I am sure that you can add water to the paint. But, I don't think that there would be any need. I didn't get any bubbles in my paint that I hand painted in FandB. I wonder if he added too much water.

My next question is he using a brush? Not one of those hot dog roller things? When I hand painted our boxes in the FPE. I noticed that I got bubbles/stipple marks in the paint that I hot dogged. I quickly hot dogged it to get the paint on and then went over in a paint brush afterwards. That seemed to work good. I ended up switching over to all hand brushing.

Another thing is that some painters are so into their paint that they don't give anything else a chance. They know the ins and outs of their particular brand and somehow can't figure out how to use anything different. I'm not saying that your painter is doing that. But, if you had to really convince him to use this paint, it might be something to think about.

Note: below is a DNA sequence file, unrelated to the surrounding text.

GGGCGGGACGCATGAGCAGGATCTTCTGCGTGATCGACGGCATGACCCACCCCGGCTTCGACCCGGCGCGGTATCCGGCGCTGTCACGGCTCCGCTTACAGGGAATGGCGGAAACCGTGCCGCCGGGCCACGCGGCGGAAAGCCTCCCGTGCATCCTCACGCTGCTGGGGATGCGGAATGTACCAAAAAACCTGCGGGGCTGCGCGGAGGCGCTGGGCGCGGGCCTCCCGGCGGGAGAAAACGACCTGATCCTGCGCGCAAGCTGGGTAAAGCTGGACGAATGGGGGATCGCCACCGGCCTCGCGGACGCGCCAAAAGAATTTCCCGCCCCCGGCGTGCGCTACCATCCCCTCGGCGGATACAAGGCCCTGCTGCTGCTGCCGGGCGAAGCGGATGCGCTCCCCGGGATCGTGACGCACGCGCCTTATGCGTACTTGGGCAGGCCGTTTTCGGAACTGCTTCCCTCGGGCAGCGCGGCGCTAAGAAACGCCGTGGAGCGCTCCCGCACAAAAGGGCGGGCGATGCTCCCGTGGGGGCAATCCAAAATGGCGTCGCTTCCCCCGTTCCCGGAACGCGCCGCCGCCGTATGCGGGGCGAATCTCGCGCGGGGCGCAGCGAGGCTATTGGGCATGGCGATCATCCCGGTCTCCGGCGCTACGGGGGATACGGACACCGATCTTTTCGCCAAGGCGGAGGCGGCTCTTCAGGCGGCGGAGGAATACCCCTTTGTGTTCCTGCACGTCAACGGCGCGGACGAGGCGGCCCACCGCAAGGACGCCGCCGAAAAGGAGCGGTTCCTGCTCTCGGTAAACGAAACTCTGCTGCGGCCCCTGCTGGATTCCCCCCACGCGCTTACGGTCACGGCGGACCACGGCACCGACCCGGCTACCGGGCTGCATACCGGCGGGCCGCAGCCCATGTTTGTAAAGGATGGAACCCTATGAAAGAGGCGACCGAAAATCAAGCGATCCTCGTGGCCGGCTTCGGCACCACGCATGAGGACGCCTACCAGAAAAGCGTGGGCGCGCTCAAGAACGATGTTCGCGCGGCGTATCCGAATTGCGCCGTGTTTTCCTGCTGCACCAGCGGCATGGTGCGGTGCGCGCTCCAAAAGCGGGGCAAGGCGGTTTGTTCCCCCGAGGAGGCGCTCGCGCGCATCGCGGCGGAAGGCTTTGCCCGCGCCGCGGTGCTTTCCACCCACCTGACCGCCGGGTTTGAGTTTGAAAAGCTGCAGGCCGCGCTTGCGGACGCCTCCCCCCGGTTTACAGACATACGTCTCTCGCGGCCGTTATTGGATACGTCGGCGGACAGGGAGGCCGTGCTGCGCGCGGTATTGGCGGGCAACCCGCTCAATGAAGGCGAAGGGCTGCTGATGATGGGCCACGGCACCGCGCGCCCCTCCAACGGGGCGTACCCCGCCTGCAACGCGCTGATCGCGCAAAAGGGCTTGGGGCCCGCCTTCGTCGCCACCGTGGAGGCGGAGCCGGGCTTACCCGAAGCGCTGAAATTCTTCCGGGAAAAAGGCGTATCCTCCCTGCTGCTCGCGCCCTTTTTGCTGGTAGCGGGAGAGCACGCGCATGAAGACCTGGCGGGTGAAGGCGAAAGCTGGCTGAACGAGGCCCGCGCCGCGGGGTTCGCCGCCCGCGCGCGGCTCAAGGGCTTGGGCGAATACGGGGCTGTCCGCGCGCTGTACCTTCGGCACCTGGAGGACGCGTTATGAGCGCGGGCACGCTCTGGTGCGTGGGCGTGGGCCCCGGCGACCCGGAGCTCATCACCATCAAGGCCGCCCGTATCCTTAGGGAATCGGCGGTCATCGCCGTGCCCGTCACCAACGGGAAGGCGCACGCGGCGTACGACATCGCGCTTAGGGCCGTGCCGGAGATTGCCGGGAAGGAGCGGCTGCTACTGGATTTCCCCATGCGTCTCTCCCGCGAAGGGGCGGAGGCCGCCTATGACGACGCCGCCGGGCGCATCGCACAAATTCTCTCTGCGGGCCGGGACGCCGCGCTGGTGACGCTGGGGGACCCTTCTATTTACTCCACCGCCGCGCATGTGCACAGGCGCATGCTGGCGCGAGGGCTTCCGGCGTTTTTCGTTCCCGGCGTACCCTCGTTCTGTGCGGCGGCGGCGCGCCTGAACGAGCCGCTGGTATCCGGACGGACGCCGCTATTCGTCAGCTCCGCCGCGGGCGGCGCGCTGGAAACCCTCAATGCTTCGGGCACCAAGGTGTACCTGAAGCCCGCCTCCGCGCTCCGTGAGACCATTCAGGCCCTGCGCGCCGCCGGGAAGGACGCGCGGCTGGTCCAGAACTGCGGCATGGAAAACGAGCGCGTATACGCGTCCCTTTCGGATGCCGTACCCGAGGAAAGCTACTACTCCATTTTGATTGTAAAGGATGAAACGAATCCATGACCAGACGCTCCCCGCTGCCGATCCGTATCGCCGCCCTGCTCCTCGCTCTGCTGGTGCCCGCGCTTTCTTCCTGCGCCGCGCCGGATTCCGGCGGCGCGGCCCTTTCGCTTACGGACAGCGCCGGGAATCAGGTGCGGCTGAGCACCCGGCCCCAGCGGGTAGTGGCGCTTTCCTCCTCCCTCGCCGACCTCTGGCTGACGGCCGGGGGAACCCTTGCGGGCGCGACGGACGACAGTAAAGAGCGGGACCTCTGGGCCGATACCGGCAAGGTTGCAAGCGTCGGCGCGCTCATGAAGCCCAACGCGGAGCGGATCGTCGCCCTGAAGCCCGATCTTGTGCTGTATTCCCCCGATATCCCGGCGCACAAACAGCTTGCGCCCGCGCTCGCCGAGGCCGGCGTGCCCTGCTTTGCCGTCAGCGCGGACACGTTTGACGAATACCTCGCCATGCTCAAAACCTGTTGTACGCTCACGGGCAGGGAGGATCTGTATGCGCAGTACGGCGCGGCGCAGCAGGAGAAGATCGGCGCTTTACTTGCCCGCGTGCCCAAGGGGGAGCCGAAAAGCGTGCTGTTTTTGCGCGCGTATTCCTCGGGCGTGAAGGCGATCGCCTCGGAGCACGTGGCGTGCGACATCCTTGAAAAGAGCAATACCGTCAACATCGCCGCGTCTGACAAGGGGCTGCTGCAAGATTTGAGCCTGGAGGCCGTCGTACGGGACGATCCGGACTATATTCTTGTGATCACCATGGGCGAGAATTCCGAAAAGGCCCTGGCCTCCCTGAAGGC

I don't know. I can't imagine having to add water to hand paint to FandB. You might get a hold of a sample pot or one of the gallons you handed over to see how it reacts to a paint brush. Maybe it's some sort of quality control problem. Ask him to try another gallon of it. Maybe it was just that particular can. Their QC is super rigid. so, I'd be surprised. But, you never know.

Good luck!

    Bookmark   February 20, 2013 at 11:49PM
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sandra_zone6

When I painted my cabinets I spoke to the guys at the store who I have a decent relationship with. Their view point on dilution was that if the manufacturer does not specifically instruct to dilute, don't dilute. Like some will tell you to dilute if sprayed, others don't. I used California Paints and did not dilute although I brushed and sprayed. I agree with my paint store that if you need to dilute and it is not called for, you aren't doing a proper paint job.

    Bookmark   February 21, 2013 at 7:43AM